Grantee: Christopher Maher, PhD
Institution: Washington University School of Medicine in St. Louis
Area of Focus: RNA Mechanisms in Cancer
Term: 07/01/2017 to 06/30/2021
“For decades, researchers focused on how genes that make proteins contribute to cancer. More recently, we identified a long non-coding RNA, which carries genetic code that doesn’t result in a protein, that has the potential to help doctors diagnosis and treat metastatic colon cancer. Our lab is dedicated to understanding how these RNAs contribute to metastatic colon cancer to help guide the development of new treatments for this most deadly stage of the disease.”–Christopher Maher, PhD
The Challenge: Approximately 50% of people with colorectal cancer (CRC) develop metastatic disease, meaning the cancer becomes advanced because it spreads from the colon to other places in the body, often to the liver or brain. While there are numerous ways to treat metastatic CRC, little is known about how to predict which treatment will work best for each patient. That lack of knowledge contributes to the low 5-year survival rate of 14% for this advanced type of CRC.
In order to develop more effective treatments, researchers need to better understand what drives CRC metastasis—how the original colorectal cancer (primary tumor) spreads. One thing they’re searching for are biological predictors (known as biomarkers) for metastasis.
The Research: Christopher Maher, PhD, and his lab team are looking for such biomarkers by studying molecules called long non-coding RNAs (lncRNAs). His lab collaborated with another ACS grantee, Ryan Fields, MD, who also works at Washington University School of Medicine.
In colorectal cancer, IncRNAs have been shown to promote a tumor’s progression. Maher’s team recently published a study about the identification of a specific lncRNA in a CRC primary tumor that shows changes in metastatic tumors. This lncRNA is called RAMS11 (RAMS stands for RNAs Associated with MetastasiS).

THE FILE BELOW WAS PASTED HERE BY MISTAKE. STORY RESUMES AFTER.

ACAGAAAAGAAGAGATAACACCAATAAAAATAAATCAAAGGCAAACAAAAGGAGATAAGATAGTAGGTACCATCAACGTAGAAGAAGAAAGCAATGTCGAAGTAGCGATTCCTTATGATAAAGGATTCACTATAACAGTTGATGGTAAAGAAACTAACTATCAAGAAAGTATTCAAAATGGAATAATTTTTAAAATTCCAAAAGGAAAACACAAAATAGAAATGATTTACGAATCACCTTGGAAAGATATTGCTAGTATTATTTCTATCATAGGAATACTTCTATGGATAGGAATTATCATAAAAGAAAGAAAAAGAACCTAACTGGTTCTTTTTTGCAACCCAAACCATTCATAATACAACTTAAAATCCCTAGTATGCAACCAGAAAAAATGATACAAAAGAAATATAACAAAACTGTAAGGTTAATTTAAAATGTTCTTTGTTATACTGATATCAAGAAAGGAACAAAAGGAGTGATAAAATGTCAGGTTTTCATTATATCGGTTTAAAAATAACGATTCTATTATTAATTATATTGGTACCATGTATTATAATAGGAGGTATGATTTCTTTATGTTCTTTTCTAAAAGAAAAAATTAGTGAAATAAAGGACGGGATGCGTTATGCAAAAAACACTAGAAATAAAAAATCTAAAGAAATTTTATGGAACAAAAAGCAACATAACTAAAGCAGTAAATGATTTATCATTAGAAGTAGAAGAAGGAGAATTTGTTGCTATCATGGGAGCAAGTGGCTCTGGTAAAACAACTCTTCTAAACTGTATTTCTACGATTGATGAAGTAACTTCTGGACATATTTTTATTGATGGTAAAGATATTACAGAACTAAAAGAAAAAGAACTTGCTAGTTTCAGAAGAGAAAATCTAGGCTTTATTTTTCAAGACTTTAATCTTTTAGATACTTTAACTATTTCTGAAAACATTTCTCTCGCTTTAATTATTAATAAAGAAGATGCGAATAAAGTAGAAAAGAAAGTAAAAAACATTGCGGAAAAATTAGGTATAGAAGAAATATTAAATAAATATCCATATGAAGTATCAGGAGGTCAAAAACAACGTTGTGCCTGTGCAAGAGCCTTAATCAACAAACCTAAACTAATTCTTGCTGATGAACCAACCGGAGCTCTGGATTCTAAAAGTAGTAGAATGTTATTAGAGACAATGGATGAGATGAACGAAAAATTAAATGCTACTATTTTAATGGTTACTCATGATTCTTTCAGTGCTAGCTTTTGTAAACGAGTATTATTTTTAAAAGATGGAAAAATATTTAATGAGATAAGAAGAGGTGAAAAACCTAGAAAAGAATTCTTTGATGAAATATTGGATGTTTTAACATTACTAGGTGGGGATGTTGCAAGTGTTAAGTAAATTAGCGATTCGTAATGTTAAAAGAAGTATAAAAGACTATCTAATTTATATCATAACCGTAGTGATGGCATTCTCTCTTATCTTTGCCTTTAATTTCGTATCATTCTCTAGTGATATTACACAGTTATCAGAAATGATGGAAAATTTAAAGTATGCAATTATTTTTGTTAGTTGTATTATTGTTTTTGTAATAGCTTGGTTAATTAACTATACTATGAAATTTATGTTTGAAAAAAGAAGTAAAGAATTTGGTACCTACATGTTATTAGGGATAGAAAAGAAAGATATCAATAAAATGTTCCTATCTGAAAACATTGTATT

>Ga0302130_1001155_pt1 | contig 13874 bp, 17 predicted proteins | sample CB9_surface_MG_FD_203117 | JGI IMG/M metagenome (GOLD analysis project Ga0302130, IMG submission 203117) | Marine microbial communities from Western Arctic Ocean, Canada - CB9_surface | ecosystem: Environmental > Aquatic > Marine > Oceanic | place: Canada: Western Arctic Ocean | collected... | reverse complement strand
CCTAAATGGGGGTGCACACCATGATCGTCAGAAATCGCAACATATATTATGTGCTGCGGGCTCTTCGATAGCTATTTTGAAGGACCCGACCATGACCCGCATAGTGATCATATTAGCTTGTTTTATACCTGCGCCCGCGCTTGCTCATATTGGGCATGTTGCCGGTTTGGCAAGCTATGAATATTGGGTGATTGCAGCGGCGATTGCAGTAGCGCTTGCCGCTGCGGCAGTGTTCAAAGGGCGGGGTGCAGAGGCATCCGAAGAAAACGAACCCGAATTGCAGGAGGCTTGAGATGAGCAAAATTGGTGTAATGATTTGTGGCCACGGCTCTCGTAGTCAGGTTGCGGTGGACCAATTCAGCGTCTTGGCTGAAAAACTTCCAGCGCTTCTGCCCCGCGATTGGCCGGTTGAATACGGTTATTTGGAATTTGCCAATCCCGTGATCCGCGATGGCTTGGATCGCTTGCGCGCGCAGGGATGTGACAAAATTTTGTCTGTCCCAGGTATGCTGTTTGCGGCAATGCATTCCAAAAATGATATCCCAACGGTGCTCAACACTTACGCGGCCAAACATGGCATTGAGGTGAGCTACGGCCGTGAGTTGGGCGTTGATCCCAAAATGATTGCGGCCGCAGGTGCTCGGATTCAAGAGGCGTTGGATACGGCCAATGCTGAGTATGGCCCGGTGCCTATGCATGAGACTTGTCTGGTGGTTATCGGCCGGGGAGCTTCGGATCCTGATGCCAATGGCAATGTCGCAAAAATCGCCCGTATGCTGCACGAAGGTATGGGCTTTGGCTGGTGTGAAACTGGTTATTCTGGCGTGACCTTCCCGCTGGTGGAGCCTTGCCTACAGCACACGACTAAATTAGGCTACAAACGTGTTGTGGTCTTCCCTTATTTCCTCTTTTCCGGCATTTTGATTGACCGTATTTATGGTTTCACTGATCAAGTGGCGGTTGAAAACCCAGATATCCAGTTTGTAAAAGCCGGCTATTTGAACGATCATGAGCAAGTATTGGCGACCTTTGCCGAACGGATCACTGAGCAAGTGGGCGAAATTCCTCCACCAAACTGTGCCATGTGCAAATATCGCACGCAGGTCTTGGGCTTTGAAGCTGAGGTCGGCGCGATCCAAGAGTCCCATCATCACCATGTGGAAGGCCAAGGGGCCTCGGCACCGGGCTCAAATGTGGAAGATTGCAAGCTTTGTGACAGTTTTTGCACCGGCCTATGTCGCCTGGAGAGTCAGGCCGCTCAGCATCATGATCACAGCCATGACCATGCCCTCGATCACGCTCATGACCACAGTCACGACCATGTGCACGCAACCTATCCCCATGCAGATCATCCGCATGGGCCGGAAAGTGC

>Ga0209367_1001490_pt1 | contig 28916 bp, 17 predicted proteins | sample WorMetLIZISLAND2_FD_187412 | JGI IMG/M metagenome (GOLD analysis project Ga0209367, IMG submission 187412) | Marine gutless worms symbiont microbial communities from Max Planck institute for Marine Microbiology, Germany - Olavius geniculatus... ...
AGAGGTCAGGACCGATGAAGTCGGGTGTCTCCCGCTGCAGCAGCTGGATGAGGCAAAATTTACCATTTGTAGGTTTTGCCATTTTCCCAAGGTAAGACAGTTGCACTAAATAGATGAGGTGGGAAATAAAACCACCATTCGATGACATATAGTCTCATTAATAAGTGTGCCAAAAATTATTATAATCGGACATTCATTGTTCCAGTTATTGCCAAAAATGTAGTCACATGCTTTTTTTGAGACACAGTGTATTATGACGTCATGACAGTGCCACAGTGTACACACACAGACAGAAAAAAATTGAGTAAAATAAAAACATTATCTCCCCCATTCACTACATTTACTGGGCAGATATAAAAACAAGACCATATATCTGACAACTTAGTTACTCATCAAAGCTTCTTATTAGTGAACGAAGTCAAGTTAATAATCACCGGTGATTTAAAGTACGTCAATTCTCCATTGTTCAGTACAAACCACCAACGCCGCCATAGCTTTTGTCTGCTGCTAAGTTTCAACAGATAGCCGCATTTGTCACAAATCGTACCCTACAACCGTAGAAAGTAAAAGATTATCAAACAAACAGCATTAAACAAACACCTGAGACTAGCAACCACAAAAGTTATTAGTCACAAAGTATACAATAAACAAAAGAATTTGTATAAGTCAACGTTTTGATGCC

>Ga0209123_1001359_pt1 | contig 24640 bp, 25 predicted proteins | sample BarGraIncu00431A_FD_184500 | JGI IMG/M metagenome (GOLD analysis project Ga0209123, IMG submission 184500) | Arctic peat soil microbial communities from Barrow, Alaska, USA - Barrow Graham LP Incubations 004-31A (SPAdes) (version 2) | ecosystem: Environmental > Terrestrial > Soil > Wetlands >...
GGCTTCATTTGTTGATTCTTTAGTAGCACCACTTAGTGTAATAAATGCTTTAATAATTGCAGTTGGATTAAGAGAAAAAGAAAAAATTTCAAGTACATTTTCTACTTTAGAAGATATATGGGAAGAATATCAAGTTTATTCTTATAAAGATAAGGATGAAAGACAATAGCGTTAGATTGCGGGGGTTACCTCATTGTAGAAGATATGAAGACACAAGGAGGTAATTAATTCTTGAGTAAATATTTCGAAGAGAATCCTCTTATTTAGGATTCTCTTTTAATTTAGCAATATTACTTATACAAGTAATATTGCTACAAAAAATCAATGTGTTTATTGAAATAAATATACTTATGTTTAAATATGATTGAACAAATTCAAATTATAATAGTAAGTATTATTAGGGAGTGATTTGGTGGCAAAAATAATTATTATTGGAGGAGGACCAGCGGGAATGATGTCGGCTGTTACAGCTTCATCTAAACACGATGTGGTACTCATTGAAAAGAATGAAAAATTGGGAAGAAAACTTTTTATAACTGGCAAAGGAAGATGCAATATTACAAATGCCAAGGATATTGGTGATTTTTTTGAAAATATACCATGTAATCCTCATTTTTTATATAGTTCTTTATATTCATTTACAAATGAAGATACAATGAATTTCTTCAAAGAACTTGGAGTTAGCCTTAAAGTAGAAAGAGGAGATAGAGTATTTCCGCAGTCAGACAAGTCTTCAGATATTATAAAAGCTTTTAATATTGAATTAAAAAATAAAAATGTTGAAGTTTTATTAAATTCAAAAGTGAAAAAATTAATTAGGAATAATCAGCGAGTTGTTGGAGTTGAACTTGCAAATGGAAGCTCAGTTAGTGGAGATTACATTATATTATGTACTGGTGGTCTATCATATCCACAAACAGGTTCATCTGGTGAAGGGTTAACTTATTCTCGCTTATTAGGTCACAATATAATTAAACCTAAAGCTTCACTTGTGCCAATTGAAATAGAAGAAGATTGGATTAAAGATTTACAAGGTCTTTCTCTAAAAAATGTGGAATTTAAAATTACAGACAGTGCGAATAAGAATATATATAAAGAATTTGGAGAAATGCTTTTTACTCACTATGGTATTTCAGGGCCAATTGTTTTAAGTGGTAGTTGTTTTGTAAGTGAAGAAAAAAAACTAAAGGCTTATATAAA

They found RAMS11 at high levels in both primary CRC tumors and metastasized tumors, meaning it can possibly be used as a biomarker in certain cases to help diagnose metastatic CRC. This knowledge may help cancer doctors move from a one-size-fits-all treatment approach to a personalized and precision-based approach. It will help them more reliably predict which patients have the highest risk for developing metastatic cancer while allowing them to spare lower-risk patients from aggressive treatments.
Maher’s team also showed that RAMS11 triggers some tumors to metastasize and become resistant to some chemotherapy drugs.
Why it Matters: Maher’s identification of RAMS11 as a potential biomarker for CRC tumors that have metastasized is the first step toward the development of a new drug that could target RAMS11 to treat aggressive, metastatic forms of colorectal cancer.
Maher’s and Field’s work may also have a broader impact: they found high levels of RAMS11 in tumors for other types of cancer, and the chemotherapy drug they studied is also used for other cancer types.